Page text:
For more than two decades, researchers have tried to regenerate injured optic nerves using different growth factors or agents that overcome natural growth inhibition. They’ve had partial success, sometimes even restoring rudimentary elements of vision in mouse models.
But at best, these methods get only about 1 percent of the injured nerve fibers to regenerate and reconnect the retina to the brain. That’s because most of the damaged cells, known as retinal ganglion cells (RGCs), eventually die, says Larry Benowitz, Harvard Medical School professor of neurosurgery at Boston Children’s Hospital.
Benowitz and colleagues have found a surprising new approach that gets RGCs to live longer and regenerate robustly: using chelating agents to bind zinc that’s released as a result of the injury.
These studies were done in mice. If the findings hold up in human studies, they could spell hope for people with optic nerve injury due to trauma, glaucoma or other causes, and possibly even spinal cord injury, the researchers said.
The results were published Jan. 2 in PNAS.
A spike in zinc
Until now, what actually kills RGCs after optic nerve injury hadn’t been known.
“At least 200 studies, including some done here, have tried to understand what makes these cells die,” said Benowitz, who is also a member of the F.M. Kirby Neurobiology Center at Boston Children’s. “And even if the cells survive, they usually cannot regrow their connections.”
Benowitz’s colleague, Paul Rosenberg, HMS associate professor of neurology at Boston Children’s, suggested looking at zinc in the retina. He had already been studying the role of zinc in the death of nervous system cells and knew that in many neurons zinc is packaged together with the neurotransmitters used to communicate with other cells.
Zinc release is normally tightly controlled, because high levels are toxic to cells. But within an hour after injury to the optic nerve, the researchers watched zinc spike—not in the damaged RGCs themselves but in cells that talk to them, interneurons known as amacrine cells.
Two or three days later, the zinc transferred to the RGCs. Only then did the cells begin to die.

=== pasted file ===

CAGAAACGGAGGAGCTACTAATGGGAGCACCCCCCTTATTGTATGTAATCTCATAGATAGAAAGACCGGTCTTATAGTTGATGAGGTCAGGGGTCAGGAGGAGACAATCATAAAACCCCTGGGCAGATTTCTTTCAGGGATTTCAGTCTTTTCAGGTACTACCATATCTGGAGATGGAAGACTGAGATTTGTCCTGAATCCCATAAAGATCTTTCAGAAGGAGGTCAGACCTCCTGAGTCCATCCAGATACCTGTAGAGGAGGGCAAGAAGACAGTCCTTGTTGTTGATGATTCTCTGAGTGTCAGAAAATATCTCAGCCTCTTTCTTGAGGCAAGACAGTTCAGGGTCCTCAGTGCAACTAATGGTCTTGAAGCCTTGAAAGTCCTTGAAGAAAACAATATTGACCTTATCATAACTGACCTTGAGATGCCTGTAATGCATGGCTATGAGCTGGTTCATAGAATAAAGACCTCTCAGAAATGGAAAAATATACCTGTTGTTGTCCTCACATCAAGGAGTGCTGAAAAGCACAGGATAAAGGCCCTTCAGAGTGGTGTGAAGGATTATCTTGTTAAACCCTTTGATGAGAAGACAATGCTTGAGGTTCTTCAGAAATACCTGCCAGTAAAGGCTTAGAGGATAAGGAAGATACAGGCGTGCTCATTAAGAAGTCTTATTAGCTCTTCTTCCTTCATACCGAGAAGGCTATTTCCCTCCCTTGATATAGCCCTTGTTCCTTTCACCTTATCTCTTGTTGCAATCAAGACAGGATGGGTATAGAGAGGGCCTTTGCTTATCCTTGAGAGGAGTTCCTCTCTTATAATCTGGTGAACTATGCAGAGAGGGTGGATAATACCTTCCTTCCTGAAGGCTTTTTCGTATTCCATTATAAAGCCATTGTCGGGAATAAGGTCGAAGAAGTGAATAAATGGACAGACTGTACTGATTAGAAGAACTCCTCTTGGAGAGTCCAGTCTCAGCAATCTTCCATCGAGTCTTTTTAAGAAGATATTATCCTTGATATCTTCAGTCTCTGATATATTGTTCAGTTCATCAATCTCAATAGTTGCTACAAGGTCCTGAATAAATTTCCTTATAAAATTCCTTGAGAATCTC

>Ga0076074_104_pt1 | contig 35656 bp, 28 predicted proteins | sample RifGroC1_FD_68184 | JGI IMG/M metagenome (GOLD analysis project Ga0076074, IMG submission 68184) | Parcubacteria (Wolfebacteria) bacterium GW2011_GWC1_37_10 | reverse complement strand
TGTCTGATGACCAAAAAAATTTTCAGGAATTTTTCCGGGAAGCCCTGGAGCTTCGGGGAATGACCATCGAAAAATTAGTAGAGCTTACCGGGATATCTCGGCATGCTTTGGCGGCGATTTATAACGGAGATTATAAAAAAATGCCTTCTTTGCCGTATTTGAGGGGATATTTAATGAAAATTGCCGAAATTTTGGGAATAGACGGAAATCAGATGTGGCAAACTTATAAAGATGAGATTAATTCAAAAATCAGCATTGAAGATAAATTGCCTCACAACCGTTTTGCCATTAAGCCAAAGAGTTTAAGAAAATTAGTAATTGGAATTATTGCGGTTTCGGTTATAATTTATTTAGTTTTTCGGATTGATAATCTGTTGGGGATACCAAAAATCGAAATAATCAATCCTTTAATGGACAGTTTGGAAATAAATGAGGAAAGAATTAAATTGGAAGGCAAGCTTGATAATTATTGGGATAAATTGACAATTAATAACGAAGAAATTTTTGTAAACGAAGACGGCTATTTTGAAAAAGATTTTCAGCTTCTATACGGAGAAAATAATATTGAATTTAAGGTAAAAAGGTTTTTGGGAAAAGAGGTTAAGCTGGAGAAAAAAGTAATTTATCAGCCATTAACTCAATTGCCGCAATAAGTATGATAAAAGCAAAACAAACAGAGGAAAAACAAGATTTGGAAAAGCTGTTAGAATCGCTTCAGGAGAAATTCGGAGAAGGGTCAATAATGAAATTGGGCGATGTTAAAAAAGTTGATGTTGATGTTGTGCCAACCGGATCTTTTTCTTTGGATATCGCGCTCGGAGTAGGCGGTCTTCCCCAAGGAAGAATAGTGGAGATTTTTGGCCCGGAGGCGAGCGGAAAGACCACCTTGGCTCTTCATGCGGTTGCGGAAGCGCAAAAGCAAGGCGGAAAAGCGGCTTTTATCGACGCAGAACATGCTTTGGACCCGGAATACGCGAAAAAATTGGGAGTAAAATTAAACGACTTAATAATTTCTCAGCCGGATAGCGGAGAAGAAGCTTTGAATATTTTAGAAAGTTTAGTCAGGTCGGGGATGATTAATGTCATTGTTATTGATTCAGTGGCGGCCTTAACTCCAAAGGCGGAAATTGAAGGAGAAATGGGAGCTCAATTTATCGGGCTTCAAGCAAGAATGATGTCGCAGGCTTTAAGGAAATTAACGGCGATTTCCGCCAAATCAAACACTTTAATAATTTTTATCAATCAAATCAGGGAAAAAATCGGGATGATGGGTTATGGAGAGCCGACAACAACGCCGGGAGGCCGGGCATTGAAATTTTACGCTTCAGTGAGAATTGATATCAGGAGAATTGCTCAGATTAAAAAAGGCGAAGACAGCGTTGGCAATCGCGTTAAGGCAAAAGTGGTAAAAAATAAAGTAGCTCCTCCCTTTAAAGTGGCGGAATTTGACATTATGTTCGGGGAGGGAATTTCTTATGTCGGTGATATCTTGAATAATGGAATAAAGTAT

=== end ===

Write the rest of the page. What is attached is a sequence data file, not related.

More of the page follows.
A window of treatment opportunity?
This time lag offers a potential window for intervention.
The researchers observed robust cell survival and axon regeneration even if treatment was delayed for as much as five days. Regeneration was further enhanced when the team combined chelators with deletion of the pten gene to decrease natural growth inhibition.
Zinc chelators already exist and could potentially be given systemically or through direct injection into the eye after an optic nerve injury, the researchers said.
The team hopes to get further funding to develop a slow-release formulation that would chelate zinc over a period of time. This could allow patients to receive just a single injection.
“When we used zinc chelators, we enabled about 40 percent of the injured cells to survive for months and possibly indefinitely,” said Benowitz. “Growth factors and survival factors only have a transient effect; they don’t really stop the cell death process. If you hit the right dosage and deliver zinc chelators continuously, you might have half of the retinal ganglion cells surviving.”
Zinc: The new calcium?
Benowitz, Rosenberg and Li are also interested in exploring how zinc causes cell death and blocks regeneration.
“We think more ideas for new therapeutic approaches could come out of these investigations,” said Rosenberg.
While this is the first study to demonstrate the role of zinc in optic nerve injury, zinc has also been shown to play a role in stroke injury and has been implicated in Alzheimer’s disease and amyotrophic lateral sclerosis.
“Very little is known about the role of zinc in the healthy nervous system or its role in brain injury, although through the work of many groups around the world we are beginning to appreciate its significance,” said Rosenberg. “Everyone has thought of calcium as the master regulator in health and disease. We think zinc will come to share that role in the 21st century.”